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November 2003 - Nr. 11


The Editor
The Youth Forum
Antje berichtet
Vienna Connection
Zurich Connection
K-W & Beyond
Opera York's La Traviata
St. Martin in Canada
Christmas Fairs
The Weeping Camel
Word on the Street
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Who was Mozart?
Dick reports...
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Ham Se det jehört?
Germans shop for Christmas
Of True Love...
"Wheel of Time"
Baroque Dresden
Definition of Culture
Art Cologne 2003
HipHop Competition
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Weihnachten mit Hummel
Decorative "Bierdeckel"
German Rider...
Financial Advice
Fussball-Globus FIFA
MOMA Film Fest

The Story of the Weeping Camel

(Die Geschichte vom Weinenden Kamel)

by Lucille de Saint-Andre

October 9, 2003

Imagine the remote, sweeping South Mongolian Gobi Desert, a family of nomadic shepherds and their herd of camels. The still wide landscape and the close relationship between the family and their herd are so joyful and liberating that you just want to jump into the picture. We saw this lovely film after a string of angst-filled and sexually tedious movies at the recent Toronto International Festival and we loved it. In fact, at the end we applauded with gusto.

The interchange between man and beast, shepherd and camel, reaches its apex during the herd’s spring birth. It also shows the closeness between the individual family members, from grandparents to parents to teenagers to babies in their simple and comfortable tents. The colourful carpets provide a background of the family’s busy chores of taking care of each other and tending their camels.

It is spring in the Gobi Desert and the event of the spring birth has arrived. One young camel suffers through a particularly excruciating birth and family members stand by and help with the delivery. The young camel delivers a rare white calf. She looks at it in total shock then turns in a circle every which way to escape its hungry little mouth. She won’t let it suckle. The family tries to help by holding the mother still, finally milking her but the tiny calf refuses the milk, and rejected, withdraws a little way off, uttering the most heartrending cries. This is particular cruel as we see the other brown calves contentedly suckling and bonding with their mothers.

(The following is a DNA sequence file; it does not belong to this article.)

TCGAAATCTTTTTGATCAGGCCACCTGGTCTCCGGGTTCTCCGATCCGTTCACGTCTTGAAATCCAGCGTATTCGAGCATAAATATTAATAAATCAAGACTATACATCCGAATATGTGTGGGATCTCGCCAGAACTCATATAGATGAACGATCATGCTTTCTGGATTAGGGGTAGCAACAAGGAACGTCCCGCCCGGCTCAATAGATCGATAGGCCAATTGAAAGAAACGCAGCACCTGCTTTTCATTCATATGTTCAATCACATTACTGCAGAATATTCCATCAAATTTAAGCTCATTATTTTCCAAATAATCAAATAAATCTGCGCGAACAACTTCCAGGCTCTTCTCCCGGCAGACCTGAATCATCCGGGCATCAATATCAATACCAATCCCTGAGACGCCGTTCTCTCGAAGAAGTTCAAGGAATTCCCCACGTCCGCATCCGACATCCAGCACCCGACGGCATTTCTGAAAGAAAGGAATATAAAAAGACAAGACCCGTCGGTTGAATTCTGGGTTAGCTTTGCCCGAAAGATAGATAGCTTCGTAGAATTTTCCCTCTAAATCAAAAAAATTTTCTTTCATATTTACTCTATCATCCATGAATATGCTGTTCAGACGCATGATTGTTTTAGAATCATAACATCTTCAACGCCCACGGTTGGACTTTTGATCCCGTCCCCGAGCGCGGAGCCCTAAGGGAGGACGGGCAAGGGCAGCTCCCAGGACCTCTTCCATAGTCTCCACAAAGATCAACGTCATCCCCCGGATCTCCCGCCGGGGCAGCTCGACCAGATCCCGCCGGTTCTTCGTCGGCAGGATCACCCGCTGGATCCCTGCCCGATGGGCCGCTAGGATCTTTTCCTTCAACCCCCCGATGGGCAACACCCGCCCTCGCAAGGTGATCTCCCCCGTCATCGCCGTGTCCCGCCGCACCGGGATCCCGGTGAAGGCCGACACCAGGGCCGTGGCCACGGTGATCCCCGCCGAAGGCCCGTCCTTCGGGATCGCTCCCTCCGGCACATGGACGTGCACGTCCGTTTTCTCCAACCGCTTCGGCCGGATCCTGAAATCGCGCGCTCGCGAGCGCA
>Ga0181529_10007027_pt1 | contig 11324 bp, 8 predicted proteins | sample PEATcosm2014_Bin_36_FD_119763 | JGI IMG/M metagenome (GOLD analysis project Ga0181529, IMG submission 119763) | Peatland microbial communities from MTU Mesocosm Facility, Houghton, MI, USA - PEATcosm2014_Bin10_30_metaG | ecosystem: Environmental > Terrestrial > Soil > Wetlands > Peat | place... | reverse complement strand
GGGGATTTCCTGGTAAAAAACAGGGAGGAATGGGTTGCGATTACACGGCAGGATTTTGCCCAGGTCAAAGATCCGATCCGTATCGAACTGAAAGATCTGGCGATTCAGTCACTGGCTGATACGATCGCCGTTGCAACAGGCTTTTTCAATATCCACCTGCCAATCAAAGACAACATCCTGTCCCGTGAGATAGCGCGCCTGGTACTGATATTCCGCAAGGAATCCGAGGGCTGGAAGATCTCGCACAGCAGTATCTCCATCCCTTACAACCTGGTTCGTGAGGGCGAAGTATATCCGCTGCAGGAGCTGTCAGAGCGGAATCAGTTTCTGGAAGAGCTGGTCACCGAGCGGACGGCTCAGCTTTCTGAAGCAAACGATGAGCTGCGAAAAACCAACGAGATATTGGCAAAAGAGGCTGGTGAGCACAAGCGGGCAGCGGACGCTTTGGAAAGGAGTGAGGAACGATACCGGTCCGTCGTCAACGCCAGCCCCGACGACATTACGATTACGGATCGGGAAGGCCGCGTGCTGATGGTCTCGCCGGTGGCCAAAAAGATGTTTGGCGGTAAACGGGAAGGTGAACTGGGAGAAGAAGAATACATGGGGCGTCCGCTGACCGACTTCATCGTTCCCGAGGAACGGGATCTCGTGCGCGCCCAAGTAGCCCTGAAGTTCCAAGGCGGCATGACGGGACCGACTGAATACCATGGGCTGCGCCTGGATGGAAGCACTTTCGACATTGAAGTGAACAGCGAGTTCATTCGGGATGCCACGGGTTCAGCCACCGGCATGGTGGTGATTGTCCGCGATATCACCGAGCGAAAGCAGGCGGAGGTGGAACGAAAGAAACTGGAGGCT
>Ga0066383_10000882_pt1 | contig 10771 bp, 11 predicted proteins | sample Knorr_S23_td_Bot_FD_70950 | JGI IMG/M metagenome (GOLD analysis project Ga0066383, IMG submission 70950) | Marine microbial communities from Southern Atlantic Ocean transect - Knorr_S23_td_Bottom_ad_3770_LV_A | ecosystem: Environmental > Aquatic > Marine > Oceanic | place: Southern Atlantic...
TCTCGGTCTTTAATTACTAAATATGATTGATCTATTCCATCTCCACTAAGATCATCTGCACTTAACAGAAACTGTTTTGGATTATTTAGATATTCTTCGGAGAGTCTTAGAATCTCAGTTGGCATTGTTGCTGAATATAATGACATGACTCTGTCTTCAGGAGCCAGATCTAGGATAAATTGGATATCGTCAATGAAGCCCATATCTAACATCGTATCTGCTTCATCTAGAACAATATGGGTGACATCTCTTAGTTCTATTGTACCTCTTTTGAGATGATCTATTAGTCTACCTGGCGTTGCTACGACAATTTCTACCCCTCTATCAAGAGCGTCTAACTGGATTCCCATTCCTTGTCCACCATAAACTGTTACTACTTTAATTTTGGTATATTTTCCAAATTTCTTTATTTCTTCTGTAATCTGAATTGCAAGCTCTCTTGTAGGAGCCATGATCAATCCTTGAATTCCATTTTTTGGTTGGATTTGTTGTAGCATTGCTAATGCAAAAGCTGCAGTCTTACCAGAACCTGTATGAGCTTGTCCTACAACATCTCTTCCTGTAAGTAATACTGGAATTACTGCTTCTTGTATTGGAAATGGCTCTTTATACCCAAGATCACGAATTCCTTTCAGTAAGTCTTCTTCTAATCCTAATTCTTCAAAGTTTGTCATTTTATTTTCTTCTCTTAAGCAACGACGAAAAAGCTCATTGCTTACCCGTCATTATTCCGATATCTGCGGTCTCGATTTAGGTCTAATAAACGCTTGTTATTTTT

But wait. There is the ancient ritual of music to soothe the stubborn beast. So the family teenager and his little brother are sent to a distant settlement to summon a musician. We watch the two boys ride their camels through the wide desert. The village opens the eyes of the younger boy to the wonders of unsuspected gadgets and, yes, television. They find the musician who promises to come when he can spare a little time. They return home and he finally roars up on his motorcycle. He plays to the camel mother while the shepherd’s pretty wife strokes her and sings to her. They seem to have hit the right notes because the camel lets herself go, finally feeling loved and understood and weeps big tears. Seeing a close-up of those tears is almost incredible. One loved camel, big tears, and the mother relents and lets her little white calf suckle and all ends well in the Gobi Desert.

This moving tale is made by film students from The Hochschule für Fernsehen und Film München, Germany as their graduation film. Using a fine line between documentary and drama, it offers little dialogue and lets the wonderfully evocative landscape speak for itself. Inspired by Robert Flaherty’s Nannok of the North, it has a keen visual sense of storytelling while capturing the majestic landscape and the simple way of life, which, we hope, does not end with a little boy’s wish of a television antenna in front of his tent.


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